First published in 1922, T. S. Eliot’s ’The Waste Land’ is one of the landmark works of British Modernist poetry. A collage of voices and narrative fragments, the text presents a ‘heap of broken images’ which, despite their discontinuous nature, are themselves highly spatial and cohere to evoke a refracted image of European culture, and of London and the Thames Valley in particular.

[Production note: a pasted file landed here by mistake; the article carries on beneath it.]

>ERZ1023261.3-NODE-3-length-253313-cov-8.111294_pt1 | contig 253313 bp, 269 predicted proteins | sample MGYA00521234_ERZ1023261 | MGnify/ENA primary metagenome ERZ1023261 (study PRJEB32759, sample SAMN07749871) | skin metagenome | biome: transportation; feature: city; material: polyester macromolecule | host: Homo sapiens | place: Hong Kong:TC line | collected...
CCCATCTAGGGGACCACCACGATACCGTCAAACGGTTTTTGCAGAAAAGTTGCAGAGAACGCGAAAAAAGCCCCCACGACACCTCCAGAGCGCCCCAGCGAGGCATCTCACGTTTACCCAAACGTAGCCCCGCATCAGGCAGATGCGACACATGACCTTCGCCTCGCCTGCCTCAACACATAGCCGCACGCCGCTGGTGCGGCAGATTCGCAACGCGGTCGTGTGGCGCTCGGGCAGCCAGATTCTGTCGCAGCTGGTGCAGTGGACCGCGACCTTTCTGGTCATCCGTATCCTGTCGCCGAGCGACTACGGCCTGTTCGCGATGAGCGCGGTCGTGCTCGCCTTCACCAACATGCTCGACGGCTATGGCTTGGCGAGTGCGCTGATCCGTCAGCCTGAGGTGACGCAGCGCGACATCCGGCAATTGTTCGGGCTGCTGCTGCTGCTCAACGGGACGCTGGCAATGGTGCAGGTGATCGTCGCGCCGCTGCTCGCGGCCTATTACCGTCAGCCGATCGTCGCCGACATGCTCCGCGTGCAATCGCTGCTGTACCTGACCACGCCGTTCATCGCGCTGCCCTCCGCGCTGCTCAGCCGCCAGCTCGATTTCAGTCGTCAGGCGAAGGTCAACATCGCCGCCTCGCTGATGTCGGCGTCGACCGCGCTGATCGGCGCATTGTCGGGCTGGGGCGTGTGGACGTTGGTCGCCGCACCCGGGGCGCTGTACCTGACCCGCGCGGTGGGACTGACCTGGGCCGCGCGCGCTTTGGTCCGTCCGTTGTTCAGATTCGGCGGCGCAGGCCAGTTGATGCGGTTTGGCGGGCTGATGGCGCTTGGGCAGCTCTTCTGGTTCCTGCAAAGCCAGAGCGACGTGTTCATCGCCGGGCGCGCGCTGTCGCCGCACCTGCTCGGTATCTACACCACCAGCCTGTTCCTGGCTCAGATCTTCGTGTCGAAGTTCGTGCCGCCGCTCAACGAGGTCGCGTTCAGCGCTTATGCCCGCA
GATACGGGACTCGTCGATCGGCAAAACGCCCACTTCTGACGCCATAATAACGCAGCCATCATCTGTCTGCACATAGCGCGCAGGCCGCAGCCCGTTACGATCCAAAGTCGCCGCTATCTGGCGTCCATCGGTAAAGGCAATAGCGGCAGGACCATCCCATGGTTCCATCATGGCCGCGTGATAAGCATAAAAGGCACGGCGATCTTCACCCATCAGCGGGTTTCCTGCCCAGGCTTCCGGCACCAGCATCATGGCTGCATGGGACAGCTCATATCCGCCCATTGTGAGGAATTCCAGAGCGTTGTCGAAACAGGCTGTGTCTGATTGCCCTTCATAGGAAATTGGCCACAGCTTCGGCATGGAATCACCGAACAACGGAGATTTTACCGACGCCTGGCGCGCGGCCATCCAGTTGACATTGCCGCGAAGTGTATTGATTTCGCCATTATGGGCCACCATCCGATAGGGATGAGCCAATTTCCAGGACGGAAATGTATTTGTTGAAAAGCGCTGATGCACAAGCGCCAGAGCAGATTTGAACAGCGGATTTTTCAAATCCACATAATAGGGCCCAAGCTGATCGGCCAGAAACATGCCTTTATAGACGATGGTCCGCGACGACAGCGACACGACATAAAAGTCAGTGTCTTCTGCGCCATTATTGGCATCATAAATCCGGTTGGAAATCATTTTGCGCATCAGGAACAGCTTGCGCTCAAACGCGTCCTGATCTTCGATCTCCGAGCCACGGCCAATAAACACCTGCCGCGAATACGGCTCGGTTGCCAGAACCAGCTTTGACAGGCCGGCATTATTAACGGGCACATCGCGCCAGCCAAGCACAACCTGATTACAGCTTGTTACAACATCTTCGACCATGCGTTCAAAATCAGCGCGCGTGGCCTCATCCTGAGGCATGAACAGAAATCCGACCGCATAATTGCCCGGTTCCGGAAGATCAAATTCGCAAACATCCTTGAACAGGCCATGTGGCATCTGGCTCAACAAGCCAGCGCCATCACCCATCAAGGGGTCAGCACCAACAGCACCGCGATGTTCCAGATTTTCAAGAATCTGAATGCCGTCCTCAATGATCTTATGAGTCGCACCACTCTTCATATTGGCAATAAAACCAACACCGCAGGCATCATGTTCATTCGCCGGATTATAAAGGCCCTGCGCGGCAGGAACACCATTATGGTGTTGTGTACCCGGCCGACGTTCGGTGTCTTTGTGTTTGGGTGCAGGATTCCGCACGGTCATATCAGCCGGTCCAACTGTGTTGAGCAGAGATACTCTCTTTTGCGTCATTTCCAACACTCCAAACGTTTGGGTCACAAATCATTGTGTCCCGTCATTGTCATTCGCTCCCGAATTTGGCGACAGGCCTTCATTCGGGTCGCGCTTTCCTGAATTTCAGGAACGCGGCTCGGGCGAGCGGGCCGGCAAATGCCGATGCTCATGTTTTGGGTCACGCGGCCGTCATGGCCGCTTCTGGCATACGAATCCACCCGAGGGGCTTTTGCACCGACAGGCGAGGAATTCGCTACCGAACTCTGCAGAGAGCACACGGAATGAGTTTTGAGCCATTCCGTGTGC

Most of the poetry in Spatial Type Two is taken from the Romantic era, and, given the emphasis placed on formal and stylistic innovation by Modernism—in Ezra Pound’s words, ‘make it new!’—one might expect that the visualisations created from ‘The Waste Land’ would be markedly different from the others. However, although the experience of reading the poem is fragmentary, when we map its contents relatively using the topological form we see that this is not the case visually. The topoi maps shown here share with ‘The Idiot Boy’ and ‘Rime of the Ancyent Marinere’ a looping, figure-of-eight structure, suggesting a shared underlying spatial pattern between this poem and the ballad form which we might not have expected to find.